Realism about material objects is the view that material objects have mind-independent existence. Materialism is the view that nothing exists except material objects within space and time. Realism about other minds is the thesis that other minds apart from one’s own exist.
The discovery problem is the fact that “intrinsic modal properties seem to be undiscoverable by the methods of natural sciences.” Modal properties are properties about objects that involve necessities and possibilities. We are somehow able to know what these properties are. Naturalism requires that such properties be discoverable through the natural sciences. However, the problem arises, suggests Rea, when one considers that realism about material objects requires that modal properties be intrinsic.
Material constitution is when an object, b, is constituted by object a. For example, when a collection of particles constitutes a human being. The question is: Is it right to say that a is identical with b or that both a and b exist as two distinct objects? It appears strange to suggest that my particles are distinct from my being a human being. Yet it is also not quite right to suggest that I am a different human being than the one I was when I was two years old, when I was made up of entirely different particles.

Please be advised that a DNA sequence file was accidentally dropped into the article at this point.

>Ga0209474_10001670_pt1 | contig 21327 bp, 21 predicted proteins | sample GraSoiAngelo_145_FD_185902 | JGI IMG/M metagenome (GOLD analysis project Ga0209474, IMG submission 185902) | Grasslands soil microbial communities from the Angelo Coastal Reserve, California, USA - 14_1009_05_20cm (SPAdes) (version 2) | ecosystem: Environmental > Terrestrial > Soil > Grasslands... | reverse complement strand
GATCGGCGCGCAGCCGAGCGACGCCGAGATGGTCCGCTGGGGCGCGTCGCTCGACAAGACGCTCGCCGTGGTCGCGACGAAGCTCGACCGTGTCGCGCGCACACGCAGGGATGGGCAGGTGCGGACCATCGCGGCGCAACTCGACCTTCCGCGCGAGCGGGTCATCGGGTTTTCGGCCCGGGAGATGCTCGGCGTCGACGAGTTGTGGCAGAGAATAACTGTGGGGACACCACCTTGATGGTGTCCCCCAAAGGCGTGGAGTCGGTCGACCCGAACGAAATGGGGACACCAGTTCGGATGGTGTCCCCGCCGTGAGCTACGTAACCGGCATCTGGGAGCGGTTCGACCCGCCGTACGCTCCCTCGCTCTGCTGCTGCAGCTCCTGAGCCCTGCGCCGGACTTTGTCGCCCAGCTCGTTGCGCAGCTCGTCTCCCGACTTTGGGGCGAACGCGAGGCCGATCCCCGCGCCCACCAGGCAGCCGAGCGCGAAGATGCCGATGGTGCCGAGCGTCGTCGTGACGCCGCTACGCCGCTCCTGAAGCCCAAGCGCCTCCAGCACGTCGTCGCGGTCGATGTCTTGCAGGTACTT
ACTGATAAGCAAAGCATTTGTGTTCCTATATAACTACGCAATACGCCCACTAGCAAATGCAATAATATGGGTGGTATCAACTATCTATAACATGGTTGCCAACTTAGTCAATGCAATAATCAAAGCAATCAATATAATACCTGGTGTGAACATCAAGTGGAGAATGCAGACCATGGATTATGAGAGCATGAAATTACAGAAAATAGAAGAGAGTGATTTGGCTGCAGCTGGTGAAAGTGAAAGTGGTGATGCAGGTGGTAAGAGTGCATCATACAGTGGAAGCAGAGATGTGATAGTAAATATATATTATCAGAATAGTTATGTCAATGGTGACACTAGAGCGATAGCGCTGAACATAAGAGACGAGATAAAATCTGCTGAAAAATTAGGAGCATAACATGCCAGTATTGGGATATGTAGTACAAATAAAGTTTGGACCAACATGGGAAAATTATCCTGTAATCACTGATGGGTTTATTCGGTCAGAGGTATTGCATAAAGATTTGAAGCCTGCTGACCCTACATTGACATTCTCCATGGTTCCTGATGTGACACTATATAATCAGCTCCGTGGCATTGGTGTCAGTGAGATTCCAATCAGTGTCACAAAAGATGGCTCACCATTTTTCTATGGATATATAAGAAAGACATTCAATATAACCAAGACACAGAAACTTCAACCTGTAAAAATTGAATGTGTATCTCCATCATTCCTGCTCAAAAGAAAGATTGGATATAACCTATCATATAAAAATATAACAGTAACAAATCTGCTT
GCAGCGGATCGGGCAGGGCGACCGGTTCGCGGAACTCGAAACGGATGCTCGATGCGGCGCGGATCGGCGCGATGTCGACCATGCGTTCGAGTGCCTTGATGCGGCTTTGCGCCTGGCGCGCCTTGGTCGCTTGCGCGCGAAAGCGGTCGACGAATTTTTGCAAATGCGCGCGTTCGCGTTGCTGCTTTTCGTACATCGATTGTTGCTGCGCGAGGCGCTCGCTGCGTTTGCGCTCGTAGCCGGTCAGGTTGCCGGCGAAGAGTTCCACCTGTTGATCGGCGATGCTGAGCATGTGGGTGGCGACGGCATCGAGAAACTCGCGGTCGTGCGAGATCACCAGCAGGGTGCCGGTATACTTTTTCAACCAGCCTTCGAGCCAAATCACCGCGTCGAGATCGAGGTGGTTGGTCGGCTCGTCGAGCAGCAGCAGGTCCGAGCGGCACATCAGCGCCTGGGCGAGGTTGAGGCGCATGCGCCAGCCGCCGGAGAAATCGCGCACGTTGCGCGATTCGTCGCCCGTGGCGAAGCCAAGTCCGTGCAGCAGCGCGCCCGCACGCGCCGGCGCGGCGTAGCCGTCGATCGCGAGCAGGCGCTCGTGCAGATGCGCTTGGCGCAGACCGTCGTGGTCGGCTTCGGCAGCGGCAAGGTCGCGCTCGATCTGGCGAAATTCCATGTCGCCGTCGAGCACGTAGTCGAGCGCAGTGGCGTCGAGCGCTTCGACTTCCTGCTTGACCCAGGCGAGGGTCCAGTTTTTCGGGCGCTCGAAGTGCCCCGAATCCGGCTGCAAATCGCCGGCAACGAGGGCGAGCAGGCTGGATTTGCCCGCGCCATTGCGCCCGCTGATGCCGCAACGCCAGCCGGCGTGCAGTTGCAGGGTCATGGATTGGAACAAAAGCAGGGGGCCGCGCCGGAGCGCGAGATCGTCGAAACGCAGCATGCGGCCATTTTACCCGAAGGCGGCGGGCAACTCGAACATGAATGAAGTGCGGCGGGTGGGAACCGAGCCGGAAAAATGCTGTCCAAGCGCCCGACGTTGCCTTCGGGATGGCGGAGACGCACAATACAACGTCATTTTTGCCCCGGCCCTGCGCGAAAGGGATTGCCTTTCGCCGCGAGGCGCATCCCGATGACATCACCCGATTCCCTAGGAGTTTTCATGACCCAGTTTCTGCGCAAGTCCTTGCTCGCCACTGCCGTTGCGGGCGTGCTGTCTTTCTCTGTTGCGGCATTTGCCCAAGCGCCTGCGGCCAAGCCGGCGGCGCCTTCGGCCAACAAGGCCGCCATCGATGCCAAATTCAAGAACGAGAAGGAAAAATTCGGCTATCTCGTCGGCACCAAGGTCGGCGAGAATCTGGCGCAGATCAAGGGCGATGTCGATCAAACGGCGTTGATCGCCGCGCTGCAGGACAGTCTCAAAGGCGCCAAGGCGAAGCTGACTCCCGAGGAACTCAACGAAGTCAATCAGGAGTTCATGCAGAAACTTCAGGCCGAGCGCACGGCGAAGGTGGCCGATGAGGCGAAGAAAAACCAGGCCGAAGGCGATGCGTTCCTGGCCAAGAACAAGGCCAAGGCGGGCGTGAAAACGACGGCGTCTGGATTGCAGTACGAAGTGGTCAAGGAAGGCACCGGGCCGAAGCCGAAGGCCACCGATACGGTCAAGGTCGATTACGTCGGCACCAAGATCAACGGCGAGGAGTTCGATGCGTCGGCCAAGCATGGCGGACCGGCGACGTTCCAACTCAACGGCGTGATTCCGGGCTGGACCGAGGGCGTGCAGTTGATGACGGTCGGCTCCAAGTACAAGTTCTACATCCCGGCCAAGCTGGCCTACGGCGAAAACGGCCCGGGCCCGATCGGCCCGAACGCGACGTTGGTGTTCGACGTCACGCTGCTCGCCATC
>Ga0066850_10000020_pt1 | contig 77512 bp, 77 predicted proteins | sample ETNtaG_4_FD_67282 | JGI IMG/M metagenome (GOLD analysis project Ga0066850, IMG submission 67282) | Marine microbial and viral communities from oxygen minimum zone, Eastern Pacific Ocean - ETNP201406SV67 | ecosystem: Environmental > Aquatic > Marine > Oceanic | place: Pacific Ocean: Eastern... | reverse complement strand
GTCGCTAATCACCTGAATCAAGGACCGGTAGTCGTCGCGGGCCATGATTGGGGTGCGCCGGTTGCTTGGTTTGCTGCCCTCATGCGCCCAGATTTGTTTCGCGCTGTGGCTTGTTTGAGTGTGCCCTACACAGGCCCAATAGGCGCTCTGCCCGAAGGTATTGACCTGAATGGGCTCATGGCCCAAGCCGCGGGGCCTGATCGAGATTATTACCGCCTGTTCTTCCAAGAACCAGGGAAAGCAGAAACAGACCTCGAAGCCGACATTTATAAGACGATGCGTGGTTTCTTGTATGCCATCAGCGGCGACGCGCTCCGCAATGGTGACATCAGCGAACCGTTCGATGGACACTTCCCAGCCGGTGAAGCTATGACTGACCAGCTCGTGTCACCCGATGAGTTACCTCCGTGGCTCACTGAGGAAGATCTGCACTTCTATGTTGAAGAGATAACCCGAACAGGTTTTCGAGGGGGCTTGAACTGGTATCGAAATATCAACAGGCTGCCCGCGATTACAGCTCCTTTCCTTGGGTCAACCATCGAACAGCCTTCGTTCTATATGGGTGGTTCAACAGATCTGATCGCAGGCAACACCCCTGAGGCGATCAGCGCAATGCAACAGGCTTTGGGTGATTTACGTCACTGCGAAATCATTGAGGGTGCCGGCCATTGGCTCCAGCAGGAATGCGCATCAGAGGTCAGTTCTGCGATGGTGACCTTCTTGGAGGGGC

Persistence conditions are what properties are essential properties. If I blew up in a puff of smoke and the dust dispersed into the atmosphere would I have persisted to exit? While one might suggest that the particles that made me persist in some other form (dust) it is difficult to say that I persisted and highly implausible to claim that I persist as a human being.
To say that something belongs in a certain kind is to say that I am a certain kind of thing, a human being. If I blow up and turn to dust then I cease to obtain any properties that make me a human being because I fail to belong to that kind. What comes first—knowledge of an object’s persistence conditions or of its kind—is difficult to tell. They, at least, are conceptually distinct, but one seems to depend the other.
The epistemological problem arising from the material constitution problem is what justifies our attempt to solve it. In other words, if we can solve the problem we need to supply adequate grounds for the conclusion. This, suggests Rea, cannot be done on naturalism.